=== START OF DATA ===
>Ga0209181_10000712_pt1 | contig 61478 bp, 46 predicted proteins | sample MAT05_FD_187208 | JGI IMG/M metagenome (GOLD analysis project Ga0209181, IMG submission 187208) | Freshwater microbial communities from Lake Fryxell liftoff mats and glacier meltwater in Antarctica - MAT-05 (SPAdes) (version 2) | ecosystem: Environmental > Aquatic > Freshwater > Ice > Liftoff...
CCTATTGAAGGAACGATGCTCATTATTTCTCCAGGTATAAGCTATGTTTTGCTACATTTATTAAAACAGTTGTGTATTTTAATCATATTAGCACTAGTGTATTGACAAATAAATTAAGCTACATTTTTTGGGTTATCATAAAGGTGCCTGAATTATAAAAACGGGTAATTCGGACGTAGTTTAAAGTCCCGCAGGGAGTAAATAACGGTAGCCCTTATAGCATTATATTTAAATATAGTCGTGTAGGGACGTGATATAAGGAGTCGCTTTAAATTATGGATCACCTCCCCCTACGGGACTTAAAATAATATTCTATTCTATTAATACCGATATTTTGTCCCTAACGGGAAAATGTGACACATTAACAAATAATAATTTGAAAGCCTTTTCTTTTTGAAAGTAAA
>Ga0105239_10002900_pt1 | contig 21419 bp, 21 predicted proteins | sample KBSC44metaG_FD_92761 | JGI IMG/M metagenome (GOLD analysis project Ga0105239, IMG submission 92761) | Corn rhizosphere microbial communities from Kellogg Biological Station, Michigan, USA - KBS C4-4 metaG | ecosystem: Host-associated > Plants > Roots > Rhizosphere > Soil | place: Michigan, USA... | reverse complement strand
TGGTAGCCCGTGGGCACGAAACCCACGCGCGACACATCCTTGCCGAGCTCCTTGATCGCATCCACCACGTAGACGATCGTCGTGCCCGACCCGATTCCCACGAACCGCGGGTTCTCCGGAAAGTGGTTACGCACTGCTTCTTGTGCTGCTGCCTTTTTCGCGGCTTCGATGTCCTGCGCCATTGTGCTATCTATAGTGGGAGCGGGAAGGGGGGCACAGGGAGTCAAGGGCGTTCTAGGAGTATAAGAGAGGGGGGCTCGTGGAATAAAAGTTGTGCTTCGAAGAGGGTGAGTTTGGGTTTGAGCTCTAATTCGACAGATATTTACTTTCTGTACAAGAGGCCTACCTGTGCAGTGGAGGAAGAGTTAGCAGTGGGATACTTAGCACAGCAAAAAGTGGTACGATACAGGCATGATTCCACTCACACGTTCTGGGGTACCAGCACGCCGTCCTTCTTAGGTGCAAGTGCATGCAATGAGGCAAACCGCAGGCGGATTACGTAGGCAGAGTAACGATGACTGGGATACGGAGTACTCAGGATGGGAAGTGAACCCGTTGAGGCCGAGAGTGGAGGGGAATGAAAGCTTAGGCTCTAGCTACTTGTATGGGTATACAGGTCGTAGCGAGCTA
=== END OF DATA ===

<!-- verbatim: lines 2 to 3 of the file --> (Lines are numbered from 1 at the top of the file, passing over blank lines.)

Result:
CCTATTGAAGGAACGATGCTCATTATTTCTCCAGGTATAAGCTATGTTTTGCTACATTTATTAAAACAGTTGTGTATTTTAATCATATTAGCACTAGTGTATTGACAAATAAATTAAGCTACATTTTTTGGGTTATCATAAAGGTGCCTGAATTATAAAAACGGGTAATTCGGACGTAGTTTAAAGTCCCGCAGGGAGTAAATAACGGTAGCCCTTATAGCATTATATTTAAATATAGTCGTGTAGGGACGTGATATAAGGAGTCGCTTTAAATTATGGATCACCTCCCCCTACGGGACTTAAAATAATATTCTATTCTATTAATACCGATATTTTGTCCCTAACGGGAAAATGTGACACATTAACAAATAATAATTTGAAAGCCTTTTCTTTTTGAAAGTAAA
>Ga0105239_10002900_pt1 | contig 21419 bp, 21 predicted proteins | sample KBSC44metaG_FD_92761 | JGI IMG/M metagenome (GOLD analysis project Ga0105239, IMG submission 92761) | Corn rhizosphere microbial communities from Kellogg Biological Station, Michigan, USA - KBS C4-4 metaG | ecosystem: Host-associated > Plants > Roots > Rhizosphere > Soil | place: Michigan, USA... | reverse complement strand